Press Release: BatesGate: Mayor’s Mistakes Censor Free Speech (UPDATED)

From the Office of Councilmember Kriss Worthington
Thursday July 12, 2012 - 01:20:00 PM

(Berkeley) – After sixty (60) residents testified and sang in opposition, Mayor Tom Bates forced a vote on the Anti-sitting ordinance without debate from council. The next day, there was a press conference where members of the public and City Council stated what they would have said if the Mayor had not stopped them from speaking. See list of Mayor’s mistakes below.


COALITION! Was this a transformative moment in history? Numerous residents attending in regards to other important items on the July 10 agenda experienced or observed mistakes or mistreatment on their issues at the same meeting. West Berkeley residents, small businesses and artists were present to advocate for changes to the West Berkeley Project. South and West Berkeley residents were in attendance to advocate for a fair share of the Watershed Bond to advocate for the discontinuation of flooding of their homes and businesses. Environmentalists were attempting to reduce the pollution of Aquatic Park and the Bay. Taxpayers were concerned about how many bonds and taxes, and how many millions they would have to pay. None of these issues received the amount of support they deserved. There was much conversation amongst the public in attendance, and seemingly increased recognition that since we are all being mistreated, perhaps we all could work together and possibly get better policy results. Some of the public speakers even made reference to patterns amongst the issues. 


DIVERSITY: The public comment reflected an astounding display of the diversity of Berkeley. There were Black, White, Asian, Latino, Native American, and mixed race speakers. There were senior citizens, reflecting the Gray Panthers opposition. There were high school, college, and graduate school speakers including ASUC Senators expressing the Cal student government’s 18-1 vote against a sit lie law. There were attorneys questioning the legality of the proposal and expression of the ACLU’s opposition. There were disabled residents concerned how this would hurt them. There were homeless residents giving gripping personal stories of their struggle to make ends meet in order to survive. There were experts who are homeless service providers who indicated that giving poor and homeless people an arrest record would be a barrier to care, and limit poor people’s chances to get services or jobs. There were gay, straight, lesbian and bi speakers, including a gay leader pointing out that a disproportionate number of homeless youth are from foster homes, escaping abusive or violent homes or disowned because of their sexual orientation. There were official City Commissioners from the four commissions that have voted to oppose a sit lie law (Community Health Commission, Housing Commission, Mental Health Commission and Peace and Justice Commission.)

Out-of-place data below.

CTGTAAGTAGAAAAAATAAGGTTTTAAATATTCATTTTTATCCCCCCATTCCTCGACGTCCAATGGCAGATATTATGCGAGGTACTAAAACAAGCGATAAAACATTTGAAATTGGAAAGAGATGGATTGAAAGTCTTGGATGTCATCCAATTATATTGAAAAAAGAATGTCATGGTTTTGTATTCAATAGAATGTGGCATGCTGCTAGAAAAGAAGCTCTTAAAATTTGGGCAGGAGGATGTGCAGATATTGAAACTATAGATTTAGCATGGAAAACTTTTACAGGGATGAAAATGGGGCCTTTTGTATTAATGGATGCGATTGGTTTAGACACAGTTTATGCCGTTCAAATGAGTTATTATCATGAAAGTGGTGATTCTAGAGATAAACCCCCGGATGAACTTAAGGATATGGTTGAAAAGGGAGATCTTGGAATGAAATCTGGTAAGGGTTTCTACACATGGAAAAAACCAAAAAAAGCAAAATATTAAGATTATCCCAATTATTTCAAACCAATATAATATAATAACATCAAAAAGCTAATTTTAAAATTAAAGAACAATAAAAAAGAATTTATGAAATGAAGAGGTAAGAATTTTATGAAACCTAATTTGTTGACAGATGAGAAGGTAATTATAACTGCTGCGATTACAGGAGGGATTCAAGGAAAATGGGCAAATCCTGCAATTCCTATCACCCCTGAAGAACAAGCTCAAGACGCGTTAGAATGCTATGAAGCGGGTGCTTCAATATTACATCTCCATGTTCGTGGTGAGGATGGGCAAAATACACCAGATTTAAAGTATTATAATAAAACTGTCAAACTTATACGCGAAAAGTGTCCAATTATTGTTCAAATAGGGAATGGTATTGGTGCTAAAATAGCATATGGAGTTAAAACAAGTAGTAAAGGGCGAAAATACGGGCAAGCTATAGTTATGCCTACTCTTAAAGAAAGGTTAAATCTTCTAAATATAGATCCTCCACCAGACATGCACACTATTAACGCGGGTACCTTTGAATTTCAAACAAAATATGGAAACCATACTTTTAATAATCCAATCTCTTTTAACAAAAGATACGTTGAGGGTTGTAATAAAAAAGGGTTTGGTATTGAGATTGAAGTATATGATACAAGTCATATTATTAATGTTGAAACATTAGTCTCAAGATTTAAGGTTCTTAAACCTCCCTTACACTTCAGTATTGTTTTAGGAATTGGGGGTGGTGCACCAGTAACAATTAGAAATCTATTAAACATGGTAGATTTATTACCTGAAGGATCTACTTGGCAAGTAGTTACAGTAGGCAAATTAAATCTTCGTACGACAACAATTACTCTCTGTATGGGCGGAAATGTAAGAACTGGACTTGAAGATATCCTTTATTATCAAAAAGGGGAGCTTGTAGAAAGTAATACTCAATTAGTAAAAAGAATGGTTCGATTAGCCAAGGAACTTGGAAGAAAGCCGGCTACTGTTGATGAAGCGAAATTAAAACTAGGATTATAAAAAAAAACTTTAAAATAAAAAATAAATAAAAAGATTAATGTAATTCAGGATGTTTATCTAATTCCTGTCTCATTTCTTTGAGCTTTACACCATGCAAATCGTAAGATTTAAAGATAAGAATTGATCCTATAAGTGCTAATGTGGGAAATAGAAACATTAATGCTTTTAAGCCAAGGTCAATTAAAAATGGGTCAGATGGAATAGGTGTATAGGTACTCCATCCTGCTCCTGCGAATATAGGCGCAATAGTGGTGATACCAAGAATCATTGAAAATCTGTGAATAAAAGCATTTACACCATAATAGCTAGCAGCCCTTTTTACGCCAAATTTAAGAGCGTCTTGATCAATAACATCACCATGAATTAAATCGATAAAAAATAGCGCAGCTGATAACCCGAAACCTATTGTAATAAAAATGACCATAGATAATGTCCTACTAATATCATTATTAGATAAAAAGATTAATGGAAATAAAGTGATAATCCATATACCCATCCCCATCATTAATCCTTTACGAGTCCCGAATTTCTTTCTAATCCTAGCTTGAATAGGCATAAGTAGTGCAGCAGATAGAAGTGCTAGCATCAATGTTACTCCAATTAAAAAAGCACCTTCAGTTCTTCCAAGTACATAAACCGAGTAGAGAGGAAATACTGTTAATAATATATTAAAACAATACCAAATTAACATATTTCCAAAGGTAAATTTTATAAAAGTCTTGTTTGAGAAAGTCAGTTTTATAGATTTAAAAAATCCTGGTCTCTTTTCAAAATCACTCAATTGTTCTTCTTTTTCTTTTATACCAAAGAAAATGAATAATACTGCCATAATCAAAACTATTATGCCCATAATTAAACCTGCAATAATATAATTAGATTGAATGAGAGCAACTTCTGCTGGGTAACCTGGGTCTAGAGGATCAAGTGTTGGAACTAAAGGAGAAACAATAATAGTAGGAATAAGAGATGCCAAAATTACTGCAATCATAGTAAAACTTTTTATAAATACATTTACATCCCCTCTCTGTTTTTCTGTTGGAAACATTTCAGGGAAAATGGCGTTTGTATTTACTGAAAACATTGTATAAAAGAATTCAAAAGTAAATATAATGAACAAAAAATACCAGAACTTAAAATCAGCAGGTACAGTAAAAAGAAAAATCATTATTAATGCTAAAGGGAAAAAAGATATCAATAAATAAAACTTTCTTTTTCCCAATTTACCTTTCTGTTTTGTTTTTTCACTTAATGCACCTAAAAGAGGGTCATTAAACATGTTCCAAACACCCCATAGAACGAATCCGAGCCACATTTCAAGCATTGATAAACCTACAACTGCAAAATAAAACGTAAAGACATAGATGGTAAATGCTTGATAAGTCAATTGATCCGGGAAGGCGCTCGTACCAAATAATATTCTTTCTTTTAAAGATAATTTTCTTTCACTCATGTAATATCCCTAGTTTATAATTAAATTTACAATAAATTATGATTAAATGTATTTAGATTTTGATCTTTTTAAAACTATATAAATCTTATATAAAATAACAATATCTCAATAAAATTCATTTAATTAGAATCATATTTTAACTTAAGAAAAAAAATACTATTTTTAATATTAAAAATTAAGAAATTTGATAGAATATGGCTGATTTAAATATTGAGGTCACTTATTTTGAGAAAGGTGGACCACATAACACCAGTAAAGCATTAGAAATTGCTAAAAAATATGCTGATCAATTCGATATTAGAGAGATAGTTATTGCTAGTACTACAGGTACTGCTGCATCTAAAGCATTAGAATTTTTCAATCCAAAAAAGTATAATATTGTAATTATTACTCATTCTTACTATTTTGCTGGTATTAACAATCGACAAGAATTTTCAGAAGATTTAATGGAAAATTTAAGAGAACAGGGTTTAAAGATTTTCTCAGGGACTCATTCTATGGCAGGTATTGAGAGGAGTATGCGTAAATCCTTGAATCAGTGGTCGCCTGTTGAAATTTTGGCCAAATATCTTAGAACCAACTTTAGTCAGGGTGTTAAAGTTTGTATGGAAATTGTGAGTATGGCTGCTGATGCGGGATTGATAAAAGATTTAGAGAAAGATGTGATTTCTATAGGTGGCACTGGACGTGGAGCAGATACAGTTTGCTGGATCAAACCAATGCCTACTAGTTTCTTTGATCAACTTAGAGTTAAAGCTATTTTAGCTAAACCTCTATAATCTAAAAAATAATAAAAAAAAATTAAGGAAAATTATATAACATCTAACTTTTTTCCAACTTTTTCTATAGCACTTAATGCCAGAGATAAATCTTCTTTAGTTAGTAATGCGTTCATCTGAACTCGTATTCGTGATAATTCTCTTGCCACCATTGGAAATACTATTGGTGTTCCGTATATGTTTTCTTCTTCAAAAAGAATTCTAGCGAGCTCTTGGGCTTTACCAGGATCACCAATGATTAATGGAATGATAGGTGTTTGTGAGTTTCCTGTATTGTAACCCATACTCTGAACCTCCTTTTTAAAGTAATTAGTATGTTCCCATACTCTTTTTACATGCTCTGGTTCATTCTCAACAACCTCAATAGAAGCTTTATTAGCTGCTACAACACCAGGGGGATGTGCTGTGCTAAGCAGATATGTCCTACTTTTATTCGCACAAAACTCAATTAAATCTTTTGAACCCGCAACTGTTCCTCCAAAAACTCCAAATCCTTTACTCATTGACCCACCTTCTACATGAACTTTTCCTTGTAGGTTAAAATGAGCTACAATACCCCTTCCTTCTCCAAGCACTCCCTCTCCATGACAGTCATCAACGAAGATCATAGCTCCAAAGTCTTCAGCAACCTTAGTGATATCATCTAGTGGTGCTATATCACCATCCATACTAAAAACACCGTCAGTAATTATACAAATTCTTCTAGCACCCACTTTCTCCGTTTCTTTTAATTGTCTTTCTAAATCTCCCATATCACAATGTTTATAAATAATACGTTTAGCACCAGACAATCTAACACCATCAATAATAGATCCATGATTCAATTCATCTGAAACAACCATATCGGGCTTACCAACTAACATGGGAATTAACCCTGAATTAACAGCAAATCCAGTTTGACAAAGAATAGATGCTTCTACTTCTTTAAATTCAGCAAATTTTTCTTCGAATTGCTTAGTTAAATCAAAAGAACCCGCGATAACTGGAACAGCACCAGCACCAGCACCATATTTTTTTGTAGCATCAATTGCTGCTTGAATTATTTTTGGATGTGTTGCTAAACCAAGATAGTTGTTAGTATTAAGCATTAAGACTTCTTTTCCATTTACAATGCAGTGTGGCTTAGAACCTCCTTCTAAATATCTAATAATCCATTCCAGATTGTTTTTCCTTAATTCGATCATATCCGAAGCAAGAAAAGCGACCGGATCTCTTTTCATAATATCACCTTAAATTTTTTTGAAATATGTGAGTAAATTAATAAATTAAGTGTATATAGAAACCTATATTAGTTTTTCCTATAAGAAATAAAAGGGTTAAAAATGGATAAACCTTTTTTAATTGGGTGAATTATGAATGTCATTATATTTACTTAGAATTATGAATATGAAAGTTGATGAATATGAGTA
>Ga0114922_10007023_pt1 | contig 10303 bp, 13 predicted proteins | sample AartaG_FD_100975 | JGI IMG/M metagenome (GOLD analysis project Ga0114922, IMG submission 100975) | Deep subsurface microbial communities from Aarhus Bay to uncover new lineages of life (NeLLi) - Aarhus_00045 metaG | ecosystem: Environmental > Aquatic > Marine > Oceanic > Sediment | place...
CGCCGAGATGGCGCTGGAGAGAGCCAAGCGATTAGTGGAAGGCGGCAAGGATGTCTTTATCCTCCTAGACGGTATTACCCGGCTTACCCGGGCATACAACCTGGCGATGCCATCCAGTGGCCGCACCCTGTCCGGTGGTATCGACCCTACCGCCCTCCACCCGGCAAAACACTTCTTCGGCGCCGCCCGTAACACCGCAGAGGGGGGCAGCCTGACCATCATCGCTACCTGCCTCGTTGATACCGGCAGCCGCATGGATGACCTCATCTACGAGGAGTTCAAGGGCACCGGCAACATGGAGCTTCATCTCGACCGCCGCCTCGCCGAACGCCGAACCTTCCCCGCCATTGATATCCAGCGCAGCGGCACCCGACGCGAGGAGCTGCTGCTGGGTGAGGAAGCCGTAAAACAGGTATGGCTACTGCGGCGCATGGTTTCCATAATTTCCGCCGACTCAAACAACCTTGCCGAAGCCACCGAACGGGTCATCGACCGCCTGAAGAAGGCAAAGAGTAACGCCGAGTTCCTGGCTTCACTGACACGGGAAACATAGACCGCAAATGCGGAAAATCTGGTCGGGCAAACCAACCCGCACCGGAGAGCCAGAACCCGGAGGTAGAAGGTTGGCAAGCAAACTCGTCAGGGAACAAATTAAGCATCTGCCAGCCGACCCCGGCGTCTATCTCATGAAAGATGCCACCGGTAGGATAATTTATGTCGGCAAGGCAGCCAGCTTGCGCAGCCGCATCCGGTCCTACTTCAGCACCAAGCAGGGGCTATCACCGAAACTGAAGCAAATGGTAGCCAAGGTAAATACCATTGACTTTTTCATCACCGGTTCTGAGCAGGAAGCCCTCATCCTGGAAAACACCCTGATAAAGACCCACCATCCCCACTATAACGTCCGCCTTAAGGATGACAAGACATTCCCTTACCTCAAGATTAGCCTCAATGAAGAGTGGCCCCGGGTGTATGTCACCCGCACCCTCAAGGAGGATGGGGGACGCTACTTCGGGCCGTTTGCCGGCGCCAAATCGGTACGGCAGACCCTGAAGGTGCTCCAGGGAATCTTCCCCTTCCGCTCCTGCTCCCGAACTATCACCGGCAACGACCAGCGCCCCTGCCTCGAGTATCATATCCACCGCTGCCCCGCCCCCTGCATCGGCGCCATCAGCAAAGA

Mayor’s Mistakes  


    When protesters were singing, the Mayor should have asked one of the many police officers present to give a warning to stop singing or leave the room so the meeting could proceed. Most protestors would have sat and listened. A few may have gotten arrested as civil disobedience against criminalizing the homeless.